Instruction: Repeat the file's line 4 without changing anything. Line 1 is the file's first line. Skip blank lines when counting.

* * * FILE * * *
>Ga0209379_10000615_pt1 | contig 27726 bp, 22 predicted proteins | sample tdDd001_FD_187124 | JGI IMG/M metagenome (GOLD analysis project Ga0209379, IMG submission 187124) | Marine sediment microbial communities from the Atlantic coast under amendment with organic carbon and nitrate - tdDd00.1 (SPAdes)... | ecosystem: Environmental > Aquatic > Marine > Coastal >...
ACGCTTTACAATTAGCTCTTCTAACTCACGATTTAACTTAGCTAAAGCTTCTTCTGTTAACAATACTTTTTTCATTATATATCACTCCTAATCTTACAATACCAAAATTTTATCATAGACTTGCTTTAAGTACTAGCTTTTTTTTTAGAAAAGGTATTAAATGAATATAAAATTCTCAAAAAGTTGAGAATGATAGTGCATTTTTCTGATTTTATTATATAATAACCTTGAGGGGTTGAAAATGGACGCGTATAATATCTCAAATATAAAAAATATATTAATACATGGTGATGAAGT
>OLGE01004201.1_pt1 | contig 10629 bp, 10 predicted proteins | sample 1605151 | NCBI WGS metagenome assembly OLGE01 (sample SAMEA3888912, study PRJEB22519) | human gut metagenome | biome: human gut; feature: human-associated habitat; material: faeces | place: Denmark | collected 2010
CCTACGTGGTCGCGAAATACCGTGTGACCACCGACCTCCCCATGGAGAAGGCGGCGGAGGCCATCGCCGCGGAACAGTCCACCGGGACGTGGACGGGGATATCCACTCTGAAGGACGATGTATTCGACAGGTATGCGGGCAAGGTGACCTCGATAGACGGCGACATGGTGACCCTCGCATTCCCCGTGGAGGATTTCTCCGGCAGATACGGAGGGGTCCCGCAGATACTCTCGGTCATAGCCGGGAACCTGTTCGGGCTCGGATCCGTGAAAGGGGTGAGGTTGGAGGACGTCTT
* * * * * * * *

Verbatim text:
CCTACGTGGTCGCGAAATACCGTGTGACCACCGACCTCCCCATGGAGAAGGCGGCGGAGGCCATCGCCGCGGAACAGTCCACCGGGACGTGGACGGGGATATCCACTCTGAAGGACGATGTATTCGACAGGTATGCGGGCAAGGTGACCTCGATAGACGGCGACATGGTGACCCTCGCATTCCCCGTGGAGGATTTCTCCGGCAGATACGGAGGGGTCCCGCAGATACTCTCGGTCATAGCCGGGAACCTGTTCGGGCTCGGATCCGTGAAAGGGGTGAGGTTGGAGGACGTCTT